Brent Council claim library closure delays costs them �400,000

Town hall bosses announce crusade to save six branches will mean alternative cuts

Brent Council has failed to make �400,000 of savings because of delays in closing half of its libraries which will result in cuts to other services.

The Environment and Neighbourhood Services department still needs to make �250,000 in savings before the end of the financial year.

This, plus �170,000 the council spent of defending its decision to axe six of its 12 libraries, means it has had to find alternative cuts in other areas to balance its budget.

Services including pest control, animal welfare, waste, parks and transport will be hit.

The revelation will be reported at the council’s Executive meeting at Brent Town Hall on January 16.

Margaret Bailey, member of Brent SOS Library Campaign, said: “We regret that the council chose a most uncooperative and unimaginative path with regards to the six libraries it decided to close.

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“It would have harnessed the energy and goodwill of communities so that together we could have collaborated on a solution. The council has not only squandered that goodwill and energy but have chosen to pursue their unwanted Libraries Transformation Project with a vengeance and disregard of the damage to communities.

“The council could have made savings of �400,000 by diverting ward working monies and still have change. What has been done with money returned by Icelandic Banks?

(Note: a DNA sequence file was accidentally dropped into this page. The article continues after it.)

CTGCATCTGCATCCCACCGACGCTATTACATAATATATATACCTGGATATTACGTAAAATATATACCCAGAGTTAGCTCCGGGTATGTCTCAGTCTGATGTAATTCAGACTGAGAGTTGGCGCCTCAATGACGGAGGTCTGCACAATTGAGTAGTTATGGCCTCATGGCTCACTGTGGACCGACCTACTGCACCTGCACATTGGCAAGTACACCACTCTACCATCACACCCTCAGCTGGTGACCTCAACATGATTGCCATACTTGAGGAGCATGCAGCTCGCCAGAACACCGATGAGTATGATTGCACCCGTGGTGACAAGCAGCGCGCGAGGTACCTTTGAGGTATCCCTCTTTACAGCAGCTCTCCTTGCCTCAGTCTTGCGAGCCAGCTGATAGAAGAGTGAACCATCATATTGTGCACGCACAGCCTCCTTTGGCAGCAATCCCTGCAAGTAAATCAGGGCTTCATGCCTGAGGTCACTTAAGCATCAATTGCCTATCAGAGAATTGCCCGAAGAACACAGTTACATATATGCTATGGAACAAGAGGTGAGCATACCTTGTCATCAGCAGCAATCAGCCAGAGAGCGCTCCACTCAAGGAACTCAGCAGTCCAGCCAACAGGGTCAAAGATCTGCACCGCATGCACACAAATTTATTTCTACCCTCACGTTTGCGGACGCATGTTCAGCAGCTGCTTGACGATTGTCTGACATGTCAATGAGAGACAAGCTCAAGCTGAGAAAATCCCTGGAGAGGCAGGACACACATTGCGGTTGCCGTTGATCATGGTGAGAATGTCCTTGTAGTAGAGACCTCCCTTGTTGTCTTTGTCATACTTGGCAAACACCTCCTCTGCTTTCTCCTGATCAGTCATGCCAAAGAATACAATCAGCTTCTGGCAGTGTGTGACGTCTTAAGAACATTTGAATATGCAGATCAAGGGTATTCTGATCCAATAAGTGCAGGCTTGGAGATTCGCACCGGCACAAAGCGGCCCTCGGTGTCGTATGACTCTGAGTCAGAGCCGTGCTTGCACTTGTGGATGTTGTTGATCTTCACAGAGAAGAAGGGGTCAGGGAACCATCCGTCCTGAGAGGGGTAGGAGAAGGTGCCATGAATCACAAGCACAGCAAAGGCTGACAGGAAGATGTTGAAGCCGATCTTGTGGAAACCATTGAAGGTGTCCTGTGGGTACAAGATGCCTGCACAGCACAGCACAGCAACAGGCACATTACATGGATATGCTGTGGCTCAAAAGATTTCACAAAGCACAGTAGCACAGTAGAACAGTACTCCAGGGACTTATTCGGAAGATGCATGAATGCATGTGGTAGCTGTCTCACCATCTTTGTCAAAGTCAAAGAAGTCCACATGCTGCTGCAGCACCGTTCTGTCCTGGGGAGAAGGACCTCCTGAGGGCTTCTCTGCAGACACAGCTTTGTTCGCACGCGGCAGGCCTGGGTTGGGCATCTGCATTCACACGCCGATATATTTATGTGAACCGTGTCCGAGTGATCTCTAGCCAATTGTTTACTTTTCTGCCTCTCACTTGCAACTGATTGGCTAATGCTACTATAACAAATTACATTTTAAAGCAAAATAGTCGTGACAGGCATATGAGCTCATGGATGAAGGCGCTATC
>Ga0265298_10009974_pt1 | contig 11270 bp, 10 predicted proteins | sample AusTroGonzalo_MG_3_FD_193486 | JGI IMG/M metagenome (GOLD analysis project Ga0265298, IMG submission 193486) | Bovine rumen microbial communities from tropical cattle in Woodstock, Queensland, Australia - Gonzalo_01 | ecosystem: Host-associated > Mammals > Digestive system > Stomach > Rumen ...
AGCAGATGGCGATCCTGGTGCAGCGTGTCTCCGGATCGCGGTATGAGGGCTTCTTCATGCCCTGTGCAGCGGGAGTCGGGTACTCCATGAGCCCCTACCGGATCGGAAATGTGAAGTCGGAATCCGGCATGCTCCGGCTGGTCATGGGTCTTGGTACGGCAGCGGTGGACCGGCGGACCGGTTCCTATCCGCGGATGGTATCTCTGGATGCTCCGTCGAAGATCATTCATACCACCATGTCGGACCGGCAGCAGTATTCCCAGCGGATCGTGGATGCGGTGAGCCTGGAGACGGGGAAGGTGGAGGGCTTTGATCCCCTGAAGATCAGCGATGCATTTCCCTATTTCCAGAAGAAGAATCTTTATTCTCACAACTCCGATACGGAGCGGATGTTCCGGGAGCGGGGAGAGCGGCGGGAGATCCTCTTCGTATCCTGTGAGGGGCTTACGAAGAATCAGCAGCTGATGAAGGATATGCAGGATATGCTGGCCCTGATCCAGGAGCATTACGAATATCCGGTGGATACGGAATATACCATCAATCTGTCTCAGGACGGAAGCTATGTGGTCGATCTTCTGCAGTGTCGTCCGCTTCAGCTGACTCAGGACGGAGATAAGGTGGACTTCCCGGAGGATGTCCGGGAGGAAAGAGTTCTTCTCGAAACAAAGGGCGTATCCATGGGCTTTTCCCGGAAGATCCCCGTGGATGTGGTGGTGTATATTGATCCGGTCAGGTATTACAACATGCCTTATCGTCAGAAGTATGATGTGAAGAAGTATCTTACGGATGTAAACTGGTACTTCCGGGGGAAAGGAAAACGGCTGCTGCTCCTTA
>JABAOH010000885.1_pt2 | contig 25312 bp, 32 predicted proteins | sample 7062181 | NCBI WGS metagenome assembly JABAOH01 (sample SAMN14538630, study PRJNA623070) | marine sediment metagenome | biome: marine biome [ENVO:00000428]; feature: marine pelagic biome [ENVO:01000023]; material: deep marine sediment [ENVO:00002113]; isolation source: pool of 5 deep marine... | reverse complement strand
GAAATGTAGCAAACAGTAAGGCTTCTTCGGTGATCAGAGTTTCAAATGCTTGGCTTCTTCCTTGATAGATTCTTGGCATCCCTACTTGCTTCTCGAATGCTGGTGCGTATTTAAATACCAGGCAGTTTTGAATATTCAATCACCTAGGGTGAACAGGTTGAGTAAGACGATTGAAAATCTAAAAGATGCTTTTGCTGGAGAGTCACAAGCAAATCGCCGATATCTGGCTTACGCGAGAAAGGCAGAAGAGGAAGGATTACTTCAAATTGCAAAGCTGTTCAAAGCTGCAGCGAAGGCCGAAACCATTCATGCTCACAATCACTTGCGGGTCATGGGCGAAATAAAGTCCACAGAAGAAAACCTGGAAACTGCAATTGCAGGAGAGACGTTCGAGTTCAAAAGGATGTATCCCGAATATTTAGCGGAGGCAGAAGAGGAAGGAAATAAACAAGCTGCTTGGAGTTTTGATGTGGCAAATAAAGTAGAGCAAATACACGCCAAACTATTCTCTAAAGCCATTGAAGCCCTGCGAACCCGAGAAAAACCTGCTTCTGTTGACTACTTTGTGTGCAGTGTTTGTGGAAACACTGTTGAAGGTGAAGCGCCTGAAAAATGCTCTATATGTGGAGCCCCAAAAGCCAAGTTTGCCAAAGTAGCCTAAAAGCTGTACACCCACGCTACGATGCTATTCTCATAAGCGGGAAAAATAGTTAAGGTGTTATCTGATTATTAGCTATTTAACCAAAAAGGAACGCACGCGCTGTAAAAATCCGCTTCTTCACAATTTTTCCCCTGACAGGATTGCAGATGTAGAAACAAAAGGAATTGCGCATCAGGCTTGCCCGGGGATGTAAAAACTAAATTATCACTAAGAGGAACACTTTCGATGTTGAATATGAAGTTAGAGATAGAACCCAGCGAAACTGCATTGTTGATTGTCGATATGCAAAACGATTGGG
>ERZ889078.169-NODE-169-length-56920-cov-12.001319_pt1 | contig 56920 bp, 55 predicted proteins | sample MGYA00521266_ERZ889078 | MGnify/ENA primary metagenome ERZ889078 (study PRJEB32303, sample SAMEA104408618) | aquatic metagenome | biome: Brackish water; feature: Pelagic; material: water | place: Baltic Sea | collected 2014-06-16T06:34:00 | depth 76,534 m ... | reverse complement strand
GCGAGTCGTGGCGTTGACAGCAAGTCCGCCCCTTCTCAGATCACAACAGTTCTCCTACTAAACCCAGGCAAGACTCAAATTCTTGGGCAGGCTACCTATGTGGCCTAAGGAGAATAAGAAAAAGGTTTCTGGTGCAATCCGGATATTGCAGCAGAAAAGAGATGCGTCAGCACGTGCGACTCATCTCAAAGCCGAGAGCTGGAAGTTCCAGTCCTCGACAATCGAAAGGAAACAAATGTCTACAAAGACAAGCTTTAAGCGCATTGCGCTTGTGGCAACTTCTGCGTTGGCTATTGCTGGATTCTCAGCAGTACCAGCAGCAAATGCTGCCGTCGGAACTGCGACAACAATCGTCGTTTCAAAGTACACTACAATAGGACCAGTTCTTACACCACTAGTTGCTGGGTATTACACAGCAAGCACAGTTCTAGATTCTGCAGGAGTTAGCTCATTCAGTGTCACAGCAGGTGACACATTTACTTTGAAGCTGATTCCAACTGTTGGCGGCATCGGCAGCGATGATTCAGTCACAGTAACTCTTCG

“The Department of Culture, Media and Sport, which is also responsible for libraries, has thrown another �46 million at the Olympics. Perhaps instead of managing the cuts, Brent could have asked it to find money to save threatened library services.”

The budgets for the next financial year are now being discussed and decisions will be made in February.

Despite having to make more cuts, the council says its libraries project will deliver savings in excess of �800,000 each year from April 2012.

A council spokesman said: “Delays in the implementation of the Libraries Transformation Programme brought about by the legal challenges have resulted in planned savings of more than �400,000 not being achieved.

“As a result, the council has had to find alternative savings in other areas in order to balance its budget.

“These savings include in-year reductions in pest control, animal welfare, waste, parks and transport.”